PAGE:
Now, we can’t actually do it that way. If we want to have our New Australian friends join us in church, we have to let go of being Welsh Methodists! Are there any Welsh Methodists here? I just picked them as the most unlikely group I could think of straightaway. I mean, the Welsh Methodists may be the most beautiful singers in the world, but the point is, we are not in Wales. That is not where we are at. The Methodist revival is now a couple of hundred years old, and it’s about a hundred years dead in their world as well as here in Australia. It’s another age, it’s another country, it’s another time! The people next door to us are Vietnamese, Greek and Italian; we have got to create church life that reflects that reality, which means me giving up my Welshness to some extent for the good of the gospel of Jesus.

Now, my problem is because we got here first, we are not willing to make the change. We are assimilationists – they’ve got to become like us, which seems to me to be the exact contrary to what Paul says in 1 Corinthians 9 – he becomes like them. It’s the exact reverse. So that’s where I think the real problem is, and so your question points the finger on it.

4. I thank you for the perception. That is the perception (to put it on the recording for the people who didn’t come tonight – I don’t know why we should favour them like this, but…). Our denominational training colleges tend to train people to convey a body of information, but not to be (or encouraged to be) entrepreneurial people, initiators, if you like. And when men of the gospel come into church, they do not find the opportunities to express those gifts they’ve got in innovation and entrepreneurship, and so they tend to move outside the church into other organisations where their gifts are accepted and welcomed and encouraged. I think that is right – I think that is the case. I think it is an Australian phenomenon, though, isn’t it, and an English phenomenon, rather than an American phenomenon. I don’t know much about it, I’ve only had one trip in the States, but one of the characteristics of Americans, it seems to me, is their willingness to leave the church they’re in because it is not going anywhere, and start up another one. Buy a block of land, put up a huge building, employ a pastor, and get cracking with something else! Whereas our commitment to loyalty is such that we will die with the place we are in rather than move on. But I do agree with you that over and over again I find in churches… I’ve never done a survey of it, but in churches, in some denominations more than others, we are very socialist in our thinking. We are very committed to (this is kind of funny because nearly all Protestants in Sydney vote for the Liberal party, but the way they run their churches is classic socialism – it is all done by committees, it’s all done by agreement, it’s all done by a kind of civil service approach, public servant approach to things). You don’t actually show initiative and flair, and the people who try to generally get squeezed out, and so they do find their way into these organisations such as para- church movements, because they’ve got more freedom and flair. I think there is a truth in that.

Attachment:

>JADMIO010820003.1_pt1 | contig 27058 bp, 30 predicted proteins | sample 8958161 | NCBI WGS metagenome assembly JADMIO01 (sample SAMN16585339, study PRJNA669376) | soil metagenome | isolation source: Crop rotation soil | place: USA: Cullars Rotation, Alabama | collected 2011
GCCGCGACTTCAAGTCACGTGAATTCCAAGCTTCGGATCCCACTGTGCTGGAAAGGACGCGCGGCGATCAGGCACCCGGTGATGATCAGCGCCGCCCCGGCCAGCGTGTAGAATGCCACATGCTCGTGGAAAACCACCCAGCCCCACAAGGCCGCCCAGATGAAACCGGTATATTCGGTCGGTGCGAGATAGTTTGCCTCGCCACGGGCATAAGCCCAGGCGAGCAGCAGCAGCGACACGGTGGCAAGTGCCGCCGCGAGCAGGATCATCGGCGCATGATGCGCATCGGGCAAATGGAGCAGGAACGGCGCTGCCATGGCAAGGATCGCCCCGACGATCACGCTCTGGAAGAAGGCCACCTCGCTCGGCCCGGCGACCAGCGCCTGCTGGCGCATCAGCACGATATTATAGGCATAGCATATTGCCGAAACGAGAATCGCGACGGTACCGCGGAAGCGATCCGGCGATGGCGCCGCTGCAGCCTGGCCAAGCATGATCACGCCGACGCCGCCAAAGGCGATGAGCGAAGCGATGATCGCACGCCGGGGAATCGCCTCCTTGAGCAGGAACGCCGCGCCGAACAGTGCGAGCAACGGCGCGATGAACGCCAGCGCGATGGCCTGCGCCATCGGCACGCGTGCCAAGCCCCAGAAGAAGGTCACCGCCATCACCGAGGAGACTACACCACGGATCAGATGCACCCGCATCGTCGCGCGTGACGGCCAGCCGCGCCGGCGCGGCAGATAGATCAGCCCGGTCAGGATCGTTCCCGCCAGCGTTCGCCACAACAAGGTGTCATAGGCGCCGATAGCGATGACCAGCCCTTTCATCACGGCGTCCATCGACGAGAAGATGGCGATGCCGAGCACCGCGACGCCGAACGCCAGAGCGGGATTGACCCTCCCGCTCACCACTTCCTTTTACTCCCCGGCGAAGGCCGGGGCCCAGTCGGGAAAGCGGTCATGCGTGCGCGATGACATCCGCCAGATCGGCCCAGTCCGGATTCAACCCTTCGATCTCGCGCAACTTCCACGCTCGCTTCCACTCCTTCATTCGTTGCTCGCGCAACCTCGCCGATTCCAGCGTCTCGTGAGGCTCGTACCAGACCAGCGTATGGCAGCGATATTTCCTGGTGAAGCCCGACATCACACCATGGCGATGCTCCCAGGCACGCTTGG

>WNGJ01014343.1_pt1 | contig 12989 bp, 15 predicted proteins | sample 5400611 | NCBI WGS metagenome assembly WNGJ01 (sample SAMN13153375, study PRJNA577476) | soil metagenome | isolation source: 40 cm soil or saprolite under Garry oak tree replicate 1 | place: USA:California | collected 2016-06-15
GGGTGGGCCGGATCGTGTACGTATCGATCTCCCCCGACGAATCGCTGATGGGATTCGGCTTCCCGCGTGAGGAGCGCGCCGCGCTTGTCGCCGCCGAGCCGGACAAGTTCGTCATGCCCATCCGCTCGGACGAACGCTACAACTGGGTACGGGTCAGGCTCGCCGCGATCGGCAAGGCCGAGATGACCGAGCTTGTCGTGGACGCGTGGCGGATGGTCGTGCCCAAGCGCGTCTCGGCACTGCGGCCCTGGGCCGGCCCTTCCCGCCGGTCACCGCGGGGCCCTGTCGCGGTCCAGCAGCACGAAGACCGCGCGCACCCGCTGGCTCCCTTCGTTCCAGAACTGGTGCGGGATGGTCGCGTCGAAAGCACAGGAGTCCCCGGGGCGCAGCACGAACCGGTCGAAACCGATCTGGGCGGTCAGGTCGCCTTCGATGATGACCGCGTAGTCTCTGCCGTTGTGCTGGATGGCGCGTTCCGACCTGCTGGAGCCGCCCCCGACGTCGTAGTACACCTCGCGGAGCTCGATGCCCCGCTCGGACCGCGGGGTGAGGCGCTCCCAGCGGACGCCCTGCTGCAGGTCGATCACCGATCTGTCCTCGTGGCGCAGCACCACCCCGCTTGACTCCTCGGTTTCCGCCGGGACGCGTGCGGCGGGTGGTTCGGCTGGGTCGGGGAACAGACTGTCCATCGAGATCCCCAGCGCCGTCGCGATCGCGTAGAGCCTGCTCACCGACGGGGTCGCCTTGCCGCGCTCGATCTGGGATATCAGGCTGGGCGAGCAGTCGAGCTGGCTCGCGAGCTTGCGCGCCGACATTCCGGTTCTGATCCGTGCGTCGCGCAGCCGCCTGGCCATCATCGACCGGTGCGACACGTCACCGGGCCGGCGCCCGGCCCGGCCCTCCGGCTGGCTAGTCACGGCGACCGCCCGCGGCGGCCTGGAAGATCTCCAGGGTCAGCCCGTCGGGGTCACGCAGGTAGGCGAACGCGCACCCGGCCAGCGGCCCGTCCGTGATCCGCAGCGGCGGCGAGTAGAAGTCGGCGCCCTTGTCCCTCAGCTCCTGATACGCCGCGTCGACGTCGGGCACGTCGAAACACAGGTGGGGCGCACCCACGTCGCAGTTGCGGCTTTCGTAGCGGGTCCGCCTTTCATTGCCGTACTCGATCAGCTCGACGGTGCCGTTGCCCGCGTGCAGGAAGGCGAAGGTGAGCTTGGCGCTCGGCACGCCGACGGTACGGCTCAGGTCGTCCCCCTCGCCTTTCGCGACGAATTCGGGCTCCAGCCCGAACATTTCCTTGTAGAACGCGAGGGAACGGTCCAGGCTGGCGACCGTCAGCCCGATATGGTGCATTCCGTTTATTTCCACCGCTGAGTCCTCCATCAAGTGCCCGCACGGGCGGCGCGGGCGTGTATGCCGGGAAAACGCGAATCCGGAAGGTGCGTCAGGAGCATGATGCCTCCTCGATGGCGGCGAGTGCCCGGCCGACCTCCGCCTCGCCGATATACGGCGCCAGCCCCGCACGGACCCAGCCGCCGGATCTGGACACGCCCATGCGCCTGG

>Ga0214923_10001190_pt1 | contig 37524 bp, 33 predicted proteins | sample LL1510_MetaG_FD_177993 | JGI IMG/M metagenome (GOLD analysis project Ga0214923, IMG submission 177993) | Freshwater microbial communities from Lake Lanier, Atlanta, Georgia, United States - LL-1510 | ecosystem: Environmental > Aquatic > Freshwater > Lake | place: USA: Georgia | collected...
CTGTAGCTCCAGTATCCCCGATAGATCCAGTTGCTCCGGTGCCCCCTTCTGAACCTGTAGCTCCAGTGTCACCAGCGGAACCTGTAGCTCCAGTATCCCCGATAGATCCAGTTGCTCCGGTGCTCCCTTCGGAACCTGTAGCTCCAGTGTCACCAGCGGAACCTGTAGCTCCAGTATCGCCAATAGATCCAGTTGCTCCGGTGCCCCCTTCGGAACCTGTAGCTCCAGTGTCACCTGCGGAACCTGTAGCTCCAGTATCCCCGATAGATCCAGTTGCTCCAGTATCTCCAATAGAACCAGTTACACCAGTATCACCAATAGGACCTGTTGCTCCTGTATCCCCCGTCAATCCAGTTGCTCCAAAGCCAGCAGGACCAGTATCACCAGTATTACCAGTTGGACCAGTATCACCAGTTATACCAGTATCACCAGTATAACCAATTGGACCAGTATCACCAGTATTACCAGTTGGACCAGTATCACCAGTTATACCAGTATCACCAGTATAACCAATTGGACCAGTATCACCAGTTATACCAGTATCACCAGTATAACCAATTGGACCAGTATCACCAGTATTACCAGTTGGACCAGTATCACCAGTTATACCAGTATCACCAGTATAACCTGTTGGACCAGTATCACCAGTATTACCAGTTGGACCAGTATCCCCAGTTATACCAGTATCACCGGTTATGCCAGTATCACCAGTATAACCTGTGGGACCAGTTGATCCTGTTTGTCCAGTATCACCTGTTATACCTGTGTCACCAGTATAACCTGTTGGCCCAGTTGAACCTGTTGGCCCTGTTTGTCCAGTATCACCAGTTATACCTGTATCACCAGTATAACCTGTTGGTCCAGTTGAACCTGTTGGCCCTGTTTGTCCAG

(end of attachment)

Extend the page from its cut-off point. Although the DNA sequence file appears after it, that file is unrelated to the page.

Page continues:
I would be interested in denominational differences. My short experience tells me, that there are more businessmen in the Brethren Assembly than there are in the Anglican Church. The Anglican Church, in my experience, is filled with school teachers; the kind of professional, safe, secure job, is the kind of the classic in Anglicanism. I was interested in one survey I read recently which said that the chief ministries that Anglican laymen are involved in are administrative. You reach the pinnacle when you get elected to the parish council!

5. Oh! You either don’t know what I believe, or you do know what I believe, and don’t like me! What would I think about the missionary call, especially that kind of call that people would have from God to another country and to a para- church ministry?

I believe that the “missionary call” is part of our pious heritage. I don’t actually believe it is part of Biblical teaching. Like I said, you see, that puts me out amongst friends tonight, doesn’t it?

That is, there are examples in the Bible where God will call a man, such as Jeremiah, or such as a Paul, but the characteristic of Jeremiah and Paul is that they are not the “every” man. It is part of their very uniqueness, it’s why their books are actually bound up in the Bible, and my books aren’t. It is because God calls them. Now, once I raise questions with something, people then say I don’t believe in it at all. I am not saying God cannot call somebody this very night. God can do anything he likes. God can write on a wall now if he wishes to. He did it at’ Belshazzar’s feast, he can do it now. But, because he did it at Belshazzar’s feast it doesn’t mean I walk around reading what is written on walls. In fact, in toilets, I tend to avoid it as much as I possibly can.